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Bug #1687

Race in determine_platform / get_hwenv causes multi-CPU VM hang at boot

Added by Matt Amdur about 8 years ago. Updated about 8 years ago.

Status:
Resolved
Priority:
Normal
Assignee:
Category:
kernel
Start date:
2011-10-25
Due date:
% Done:

100%

Estimated time:
Difficulty:
Medium
Tags:

Description

We hit an issue at a customer site a few months ago where an Illumos VM on ESX
failed to boot after the customer increased the vCPU count from 4 to 6. On
console we would see it get as far as printing the copyright before the VM
would hang. The VM was wedged, it would not respond to an NMI. We changed the
boot logic to enable kmdb and stepped through early initialization, but we
weren't able to track down what caused the hang. Changing the vCPU count back
to 4 resolved the problem for the customer.

We wrote a simple script to reproduce the problem in our lab by booting a VM,
waiting for tools to start, powering the VM off, changing the vCPU count
between 4 and 6, and rebooting. On ESX 4.1 the problem reproduced after
several days, but we weren't able to get any useful data from DTrace nor kmdb.
We migrated the VM to ESX 5.0 so that we could use vprobes, but it took
several weeks to reproduce the problem. Once we reproduced the problem we were
able to write a simple vprobe script to give us guest back-traces:

(defstring stack)
(vprobe VMM1Hz
   (gueststack stack)
      (printf "CPUD: %d Stack: %s\n" VCPUID stack))
CPUD: 1 Stack: GUEST_0xfffffffffb8545c6_0xfffffffffb854a79
CPUD: 3 Stack: GUEST_0xfffffffffb841c8e_0xfffffffffb842595_0xfffffffffb84278e_0xfffffffffb84357e_0x0
CPUD: 0 Stack: GUEST_0xfffffffffb84cd24_0xfffffffffb841e1c_0xfffffffffb841f5c_0xfffffffffb842220_0xfffffffffba724f4_0xfffffffffb8000a0_0x0
CPUD: 2 Stack: GUEST_0xfffffffffb801d94_0xfffffffffb9ec9ed_0xfffffffffb9ed69d_0xfffffffffb9d4b3f_0xfffffffffb9d54db_0xfffffffffb9dc2a3_0xfffffffffb9dc172_0xfffffffff79d376d_0xfffffffffb86e938_0x0

We used a simple perl script to pipe the output to mdb to convert this to
a set of symbolic back-traces:

CPU 0:
        tsc_sync_master+0x6c:
        mp_start_cpu_common+0x134:
        start_cpu+0x44:
        start_other_cpus+0x198:
        main+0x2ac:
        _locore_start+0x90:

CPU 1:
        xc_serv+0x12e:
        xc_common+0x229:

CPU 2:
        cbe_xcall+0x95:
        cyclic_reprogram_here+0x4d:
        cyclic_reprogram+0x95:
        callout_heap_insert+0x6f:
        timeout_generic+0x333:
        cv_timedwait_hires+0xab:
        cv_timedwait+0x5a:
        arc_reclaim_thread+0x13d:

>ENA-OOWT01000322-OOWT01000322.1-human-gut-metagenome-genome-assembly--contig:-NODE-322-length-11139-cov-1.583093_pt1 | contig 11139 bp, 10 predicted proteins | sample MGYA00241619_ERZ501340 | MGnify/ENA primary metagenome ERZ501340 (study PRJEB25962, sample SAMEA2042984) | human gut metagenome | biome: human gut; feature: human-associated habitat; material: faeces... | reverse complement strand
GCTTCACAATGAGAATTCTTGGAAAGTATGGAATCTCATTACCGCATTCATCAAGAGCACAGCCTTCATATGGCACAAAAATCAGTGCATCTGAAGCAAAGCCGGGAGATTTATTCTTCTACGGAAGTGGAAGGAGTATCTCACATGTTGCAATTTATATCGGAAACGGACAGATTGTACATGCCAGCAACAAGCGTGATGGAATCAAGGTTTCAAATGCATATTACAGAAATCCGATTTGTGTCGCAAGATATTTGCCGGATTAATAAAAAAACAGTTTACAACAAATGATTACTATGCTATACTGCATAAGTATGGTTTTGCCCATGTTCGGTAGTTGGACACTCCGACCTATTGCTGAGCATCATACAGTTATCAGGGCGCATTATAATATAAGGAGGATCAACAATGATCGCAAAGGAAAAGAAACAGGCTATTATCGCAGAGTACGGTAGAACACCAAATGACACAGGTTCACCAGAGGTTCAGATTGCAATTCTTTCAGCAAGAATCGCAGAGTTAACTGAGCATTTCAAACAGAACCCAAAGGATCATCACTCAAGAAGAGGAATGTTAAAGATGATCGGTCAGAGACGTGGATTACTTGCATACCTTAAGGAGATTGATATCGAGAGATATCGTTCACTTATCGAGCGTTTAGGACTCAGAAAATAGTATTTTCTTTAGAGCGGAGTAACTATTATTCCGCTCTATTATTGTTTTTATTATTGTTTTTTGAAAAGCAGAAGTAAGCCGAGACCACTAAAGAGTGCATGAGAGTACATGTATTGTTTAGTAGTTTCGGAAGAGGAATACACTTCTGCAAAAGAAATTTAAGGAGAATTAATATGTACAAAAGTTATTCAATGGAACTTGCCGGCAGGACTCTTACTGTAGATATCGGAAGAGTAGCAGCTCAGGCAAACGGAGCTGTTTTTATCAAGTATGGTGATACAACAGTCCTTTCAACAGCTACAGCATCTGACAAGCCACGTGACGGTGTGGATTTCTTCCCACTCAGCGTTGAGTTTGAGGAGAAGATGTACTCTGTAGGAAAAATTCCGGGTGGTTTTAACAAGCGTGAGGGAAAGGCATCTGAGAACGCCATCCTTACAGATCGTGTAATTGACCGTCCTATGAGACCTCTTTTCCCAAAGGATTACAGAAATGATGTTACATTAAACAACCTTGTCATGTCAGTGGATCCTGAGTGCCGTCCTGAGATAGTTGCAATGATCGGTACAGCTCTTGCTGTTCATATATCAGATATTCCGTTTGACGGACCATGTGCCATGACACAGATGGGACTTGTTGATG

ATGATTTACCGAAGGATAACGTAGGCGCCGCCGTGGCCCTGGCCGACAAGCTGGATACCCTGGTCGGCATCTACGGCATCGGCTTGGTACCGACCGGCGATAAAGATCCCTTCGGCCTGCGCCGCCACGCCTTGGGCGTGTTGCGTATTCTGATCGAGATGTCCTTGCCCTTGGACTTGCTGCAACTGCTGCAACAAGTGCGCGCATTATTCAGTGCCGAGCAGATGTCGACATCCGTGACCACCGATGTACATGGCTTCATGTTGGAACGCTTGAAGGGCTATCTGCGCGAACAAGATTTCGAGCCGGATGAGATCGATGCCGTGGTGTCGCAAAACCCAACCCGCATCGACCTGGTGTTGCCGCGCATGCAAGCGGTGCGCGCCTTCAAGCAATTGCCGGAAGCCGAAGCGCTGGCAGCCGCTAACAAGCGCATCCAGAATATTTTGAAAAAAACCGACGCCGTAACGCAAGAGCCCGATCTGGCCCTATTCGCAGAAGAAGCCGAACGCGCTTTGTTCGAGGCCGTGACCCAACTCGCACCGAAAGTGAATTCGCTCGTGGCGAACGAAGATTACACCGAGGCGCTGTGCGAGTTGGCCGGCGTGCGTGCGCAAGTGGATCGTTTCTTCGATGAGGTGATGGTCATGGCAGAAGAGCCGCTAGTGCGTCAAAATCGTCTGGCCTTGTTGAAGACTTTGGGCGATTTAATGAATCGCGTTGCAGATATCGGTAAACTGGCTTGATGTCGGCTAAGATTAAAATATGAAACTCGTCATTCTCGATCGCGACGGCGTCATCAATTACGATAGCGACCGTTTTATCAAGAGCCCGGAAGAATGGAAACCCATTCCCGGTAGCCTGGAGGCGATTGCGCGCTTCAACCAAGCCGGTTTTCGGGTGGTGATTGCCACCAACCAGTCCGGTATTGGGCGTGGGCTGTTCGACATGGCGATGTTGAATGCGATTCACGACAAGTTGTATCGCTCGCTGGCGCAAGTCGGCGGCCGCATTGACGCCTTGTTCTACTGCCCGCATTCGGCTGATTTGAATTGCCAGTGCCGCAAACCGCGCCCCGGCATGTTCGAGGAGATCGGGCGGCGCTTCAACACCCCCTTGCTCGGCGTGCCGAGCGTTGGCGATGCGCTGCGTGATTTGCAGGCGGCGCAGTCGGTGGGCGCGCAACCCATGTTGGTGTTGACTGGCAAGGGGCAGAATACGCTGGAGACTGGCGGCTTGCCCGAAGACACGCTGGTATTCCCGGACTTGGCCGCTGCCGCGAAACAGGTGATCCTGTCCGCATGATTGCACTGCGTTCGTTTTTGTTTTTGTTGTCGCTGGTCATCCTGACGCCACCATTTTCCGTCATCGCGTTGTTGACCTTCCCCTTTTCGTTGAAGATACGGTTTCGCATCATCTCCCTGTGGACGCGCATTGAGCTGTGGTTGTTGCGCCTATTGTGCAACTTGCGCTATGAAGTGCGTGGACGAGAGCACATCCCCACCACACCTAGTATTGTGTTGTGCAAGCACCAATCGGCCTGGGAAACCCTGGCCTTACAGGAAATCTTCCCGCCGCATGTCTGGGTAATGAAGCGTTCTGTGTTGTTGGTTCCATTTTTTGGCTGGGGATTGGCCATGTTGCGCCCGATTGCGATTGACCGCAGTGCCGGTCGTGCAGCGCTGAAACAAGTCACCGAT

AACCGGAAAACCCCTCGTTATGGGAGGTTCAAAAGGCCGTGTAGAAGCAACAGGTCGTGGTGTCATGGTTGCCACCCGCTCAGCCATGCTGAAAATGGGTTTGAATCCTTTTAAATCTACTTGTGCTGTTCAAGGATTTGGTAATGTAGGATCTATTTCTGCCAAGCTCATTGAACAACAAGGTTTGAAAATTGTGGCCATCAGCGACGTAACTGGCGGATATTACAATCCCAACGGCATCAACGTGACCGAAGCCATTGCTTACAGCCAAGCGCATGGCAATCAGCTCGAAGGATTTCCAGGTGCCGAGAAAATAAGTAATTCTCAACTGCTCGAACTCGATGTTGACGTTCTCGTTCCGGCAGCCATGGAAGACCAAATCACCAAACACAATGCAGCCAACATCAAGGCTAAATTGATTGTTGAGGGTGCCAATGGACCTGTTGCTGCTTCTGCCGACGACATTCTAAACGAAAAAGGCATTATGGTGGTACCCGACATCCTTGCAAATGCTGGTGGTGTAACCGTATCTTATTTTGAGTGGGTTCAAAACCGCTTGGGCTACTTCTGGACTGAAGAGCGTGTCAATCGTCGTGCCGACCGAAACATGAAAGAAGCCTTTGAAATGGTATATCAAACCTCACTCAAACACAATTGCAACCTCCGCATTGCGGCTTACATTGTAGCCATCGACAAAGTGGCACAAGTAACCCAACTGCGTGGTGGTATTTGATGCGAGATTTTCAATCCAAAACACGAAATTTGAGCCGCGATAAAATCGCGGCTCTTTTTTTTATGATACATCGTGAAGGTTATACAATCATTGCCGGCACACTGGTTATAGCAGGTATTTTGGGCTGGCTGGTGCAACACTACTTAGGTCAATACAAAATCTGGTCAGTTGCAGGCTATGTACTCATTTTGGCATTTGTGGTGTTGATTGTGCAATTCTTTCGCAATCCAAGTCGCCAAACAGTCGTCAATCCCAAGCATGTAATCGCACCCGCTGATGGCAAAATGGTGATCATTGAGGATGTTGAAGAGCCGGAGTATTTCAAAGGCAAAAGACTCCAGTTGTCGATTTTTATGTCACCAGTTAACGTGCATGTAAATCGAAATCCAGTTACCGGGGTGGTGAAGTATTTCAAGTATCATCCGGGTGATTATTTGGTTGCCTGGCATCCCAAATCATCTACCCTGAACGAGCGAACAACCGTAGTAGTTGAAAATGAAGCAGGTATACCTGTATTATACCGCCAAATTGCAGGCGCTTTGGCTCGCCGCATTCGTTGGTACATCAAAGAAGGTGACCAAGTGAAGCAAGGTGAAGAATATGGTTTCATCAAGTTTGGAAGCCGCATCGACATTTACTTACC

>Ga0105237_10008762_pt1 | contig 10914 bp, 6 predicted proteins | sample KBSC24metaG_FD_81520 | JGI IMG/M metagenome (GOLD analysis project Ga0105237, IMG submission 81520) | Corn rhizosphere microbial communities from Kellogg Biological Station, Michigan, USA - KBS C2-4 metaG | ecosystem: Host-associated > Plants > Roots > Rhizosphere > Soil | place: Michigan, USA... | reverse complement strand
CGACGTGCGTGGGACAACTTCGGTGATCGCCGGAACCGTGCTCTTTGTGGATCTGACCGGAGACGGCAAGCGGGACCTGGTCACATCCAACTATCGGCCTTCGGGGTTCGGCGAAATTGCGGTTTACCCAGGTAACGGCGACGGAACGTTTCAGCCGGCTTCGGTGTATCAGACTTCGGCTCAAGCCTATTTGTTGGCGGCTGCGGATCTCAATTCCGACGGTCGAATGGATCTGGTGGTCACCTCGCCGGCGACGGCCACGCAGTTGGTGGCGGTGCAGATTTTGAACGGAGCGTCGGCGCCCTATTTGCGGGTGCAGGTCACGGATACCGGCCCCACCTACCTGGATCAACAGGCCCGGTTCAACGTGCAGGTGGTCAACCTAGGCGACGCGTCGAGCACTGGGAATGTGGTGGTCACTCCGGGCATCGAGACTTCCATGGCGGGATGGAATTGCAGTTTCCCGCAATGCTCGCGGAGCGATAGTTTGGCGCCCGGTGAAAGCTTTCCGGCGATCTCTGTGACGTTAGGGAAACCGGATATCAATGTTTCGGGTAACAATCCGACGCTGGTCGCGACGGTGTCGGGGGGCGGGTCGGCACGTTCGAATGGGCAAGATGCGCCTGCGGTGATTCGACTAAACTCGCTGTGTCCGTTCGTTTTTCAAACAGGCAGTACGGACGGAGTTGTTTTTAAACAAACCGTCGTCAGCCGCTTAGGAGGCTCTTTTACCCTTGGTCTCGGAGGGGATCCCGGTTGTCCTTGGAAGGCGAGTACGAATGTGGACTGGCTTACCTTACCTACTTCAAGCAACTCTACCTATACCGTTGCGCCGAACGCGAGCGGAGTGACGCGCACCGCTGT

thread_start+8:

CPU 3:
        mp_startup_signal+0x6e:
        mp_startup_common+0x1b5:
        mp_startup_boot+0xe:
        0xfffffffffb84357e:

We looked at the backtraces for each CPU, CPUs 0 and 3 appeared to be stuck in
tight loops:

CPU 0 was stuck in tsc_sync_master:

...
        for (cnt = 0; cnt < SYNC_ITERATIONS; cnt++) {
                while (tsc_sync_go != TSC_SYNC_GO)
                        SMT_PAUSE(); <-- *** STUCK HERE ***
...

CPU 3 was stuck in the second call to mp_startup_signal from
mp_startup_common:

...
        CPUSET_ATOMIC_ADD(*(cpuset_t *)sp, cpuid);
        for (tempset = *sp; CPU_IN_SET(tempset, cpuid);
            tempset = *(volatile cpuset_t *)sp) {
                SMT_PAUSE();  <-- *** STUCK HERE ***
        }
...

At a high level CPU 0 was waiting for CPU 3 to indicate that it was ready to
sync its TSC. CPU 3 had already finished syncing its TSC and was waiting for
the boot CPU to signal it to finish initialization. Looking a bit more closely
at tsc_sync_master there is an obvious problem:

...
        hwtype = get_hwenv();
        if (!tsc_master_slave_sync_needed || hwtype == HW_XEN_HVM ||
            hwtype == HW_VMWARE)
                return; <--- *** Should have returned here ***

        flags = clear_int_flag();
        source = CPU->cpu_id;

        for (cnt = 0; cnt < SYNC_ITERATIONS; cnt++) {
                while (tsc_sync_go != TSC_SYNC_GO)
                        SMT_PAUSE(); <--- *** STUCK HERE ***

...

tsc_sync_master has explicit logic to not sync the TSC if we are running on
VMware (which we were), but somehow get_hwenv had returned something other
then HW_VMWARE. Looking at get_hwenv:

...
int
get_hwenv(void)
{
        if (platform_type == -1)
                determine_platform();

        return (platform_type);
}

static void
determine_platform()
{
        struct cpuid_regs cp;
        char *xen_str;
        uint32_t xen_signature[4], base;

        platform_type = HW_NATIVE;

        ...
}

determine_platform is clearly broken if multiple CPUs call it, as it resets
platform_type to native each time it's invoked before setting it to the real
value. We call determine_platform from cpuid_pass1, which is called as part of
mp_cpu_start_common for each CPU. The race is as follows, CPU 3 calls
determine_platform as part of startup which sets platform_type to HW_NATIVE
briefly before setting it to HW_VMWARE. CPU 0 happens to call
determine_platform during that window, which causes tsc_sync_master to get
stuck waiting for CPU 3 to set tsc_sync_go to TSC_SYNC_GO, which will never
happen.

The fix is pretty straight forward:

1. add determine_platform() to usr/src/uts/intel/sys/x86_archext.h
1.1. change the signature of determine_platform() to non-static and with
a (void)
2. move the only call to determine_platform() to mlsetup() right
before the call to cpuid_pass1()
3. delete all other calls to determine_platform()
4. get_hwenv assert platform_type is set

I've been running the script against the fix for the last 4 days with no
issues.

History

#1

Updated by Rich Lowe about 8 years ago

  • Category set to kernel
  • Status changed from New to Resolved
  • % Done changed from 0 to 100
  • Tags deleted (needs-triage)

Resolved in r13498 commit:e702644ca141

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